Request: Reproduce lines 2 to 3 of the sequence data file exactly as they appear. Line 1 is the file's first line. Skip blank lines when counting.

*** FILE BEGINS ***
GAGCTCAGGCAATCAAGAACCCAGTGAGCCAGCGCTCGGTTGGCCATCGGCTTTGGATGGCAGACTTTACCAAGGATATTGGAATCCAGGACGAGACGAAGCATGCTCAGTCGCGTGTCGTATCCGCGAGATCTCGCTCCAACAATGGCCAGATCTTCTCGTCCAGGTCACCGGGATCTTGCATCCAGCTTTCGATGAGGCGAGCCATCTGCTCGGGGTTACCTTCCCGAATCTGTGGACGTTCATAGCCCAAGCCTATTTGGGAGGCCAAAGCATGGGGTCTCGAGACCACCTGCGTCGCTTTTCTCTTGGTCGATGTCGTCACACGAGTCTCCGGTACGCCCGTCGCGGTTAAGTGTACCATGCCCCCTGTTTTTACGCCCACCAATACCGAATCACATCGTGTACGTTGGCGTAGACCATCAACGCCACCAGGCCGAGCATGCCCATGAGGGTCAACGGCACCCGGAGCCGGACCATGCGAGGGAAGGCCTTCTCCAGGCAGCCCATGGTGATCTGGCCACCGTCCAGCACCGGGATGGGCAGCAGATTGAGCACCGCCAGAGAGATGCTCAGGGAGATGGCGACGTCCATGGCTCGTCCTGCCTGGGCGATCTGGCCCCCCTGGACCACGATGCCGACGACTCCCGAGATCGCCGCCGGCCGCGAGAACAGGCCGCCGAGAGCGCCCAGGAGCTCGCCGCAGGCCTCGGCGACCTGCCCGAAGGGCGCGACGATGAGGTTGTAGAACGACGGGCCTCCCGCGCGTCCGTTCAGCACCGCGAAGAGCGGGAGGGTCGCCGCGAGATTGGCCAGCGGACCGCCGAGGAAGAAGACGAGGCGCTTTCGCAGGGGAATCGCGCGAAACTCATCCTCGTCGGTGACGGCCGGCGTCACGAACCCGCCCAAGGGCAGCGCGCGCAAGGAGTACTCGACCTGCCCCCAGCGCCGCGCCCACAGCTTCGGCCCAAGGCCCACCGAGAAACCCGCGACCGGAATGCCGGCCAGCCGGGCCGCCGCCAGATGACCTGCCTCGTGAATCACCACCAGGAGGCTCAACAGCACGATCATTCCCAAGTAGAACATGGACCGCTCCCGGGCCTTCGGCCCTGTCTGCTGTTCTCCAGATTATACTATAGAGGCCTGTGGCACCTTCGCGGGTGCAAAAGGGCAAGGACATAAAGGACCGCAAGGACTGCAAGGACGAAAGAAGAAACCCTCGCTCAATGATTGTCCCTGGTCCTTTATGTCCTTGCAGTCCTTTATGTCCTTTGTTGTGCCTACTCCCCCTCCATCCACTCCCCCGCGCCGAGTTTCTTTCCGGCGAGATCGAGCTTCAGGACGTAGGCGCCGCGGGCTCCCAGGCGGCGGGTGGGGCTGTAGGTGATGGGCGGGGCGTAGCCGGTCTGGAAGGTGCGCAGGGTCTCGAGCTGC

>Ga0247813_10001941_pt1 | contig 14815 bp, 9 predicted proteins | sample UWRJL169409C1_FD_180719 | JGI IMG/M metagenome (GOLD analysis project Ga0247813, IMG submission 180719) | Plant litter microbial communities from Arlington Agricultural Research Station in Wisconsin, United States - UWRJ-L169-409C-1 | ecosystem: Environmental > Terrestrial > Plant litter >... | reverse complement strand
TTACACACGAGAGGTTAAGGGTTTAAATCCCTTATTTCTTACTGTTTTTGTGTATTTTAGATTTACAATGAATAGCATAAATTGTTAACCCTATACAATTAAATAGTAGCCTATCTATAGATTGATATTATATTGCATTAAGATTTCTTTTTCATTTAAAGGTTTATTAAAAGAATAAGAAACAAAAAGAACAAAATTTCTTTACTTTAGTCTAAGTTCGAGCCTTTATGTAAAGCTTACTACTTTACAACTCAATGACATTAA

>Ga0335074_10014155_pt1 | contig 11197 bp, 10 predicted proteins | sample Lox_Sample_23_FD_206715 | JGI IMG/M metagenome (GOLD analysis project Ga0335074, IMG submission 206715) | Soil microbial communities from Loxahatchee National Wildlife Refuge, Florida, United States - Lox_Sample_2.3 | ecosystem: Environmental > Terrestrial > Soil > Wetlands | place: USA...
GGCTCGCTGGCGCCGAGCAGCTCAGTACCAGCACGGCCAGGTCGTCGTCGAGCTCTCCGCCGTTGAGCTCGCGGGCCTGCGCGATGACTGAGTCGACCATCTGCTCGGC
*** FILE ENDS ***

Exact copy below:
>Ga0247813_10001941_pt1 | contig 14815 bp, 9 predicted proteins | sample UWRJL169409C1_FD_180719 | JGI IMG/M metagenome (GOLD analysis project Ga0247813, IMG submission 180719) | Plant litter microbial communities from Arlington Agricultural Research Station in Wisconsin, United States - UWRJ-L169-409C-1 | ecosystem: Environmental > Terrestrial > Plant litter >... | reverse complement strand
TTACACACGAGAGGTTAAGGGTTTAAATCCCTTATTTCTTACTGTTTTTGTGTATTTTAGATTTACAATGAATAGCATAAATTGTTAACCCTATACAATTAAATAGTAGCCTATCTATAGATTGATATTATATTGCATTAAGATTTCTTTTTCATTTAAAGGTTTATTAAAAGAATAAGAAACAAAAAGAACAAAATTTCTTTACTTTAGTCTAAGTTCGAGCCTTTATGTAAAGCTTACTACTTTACAACTCAATGACATTAA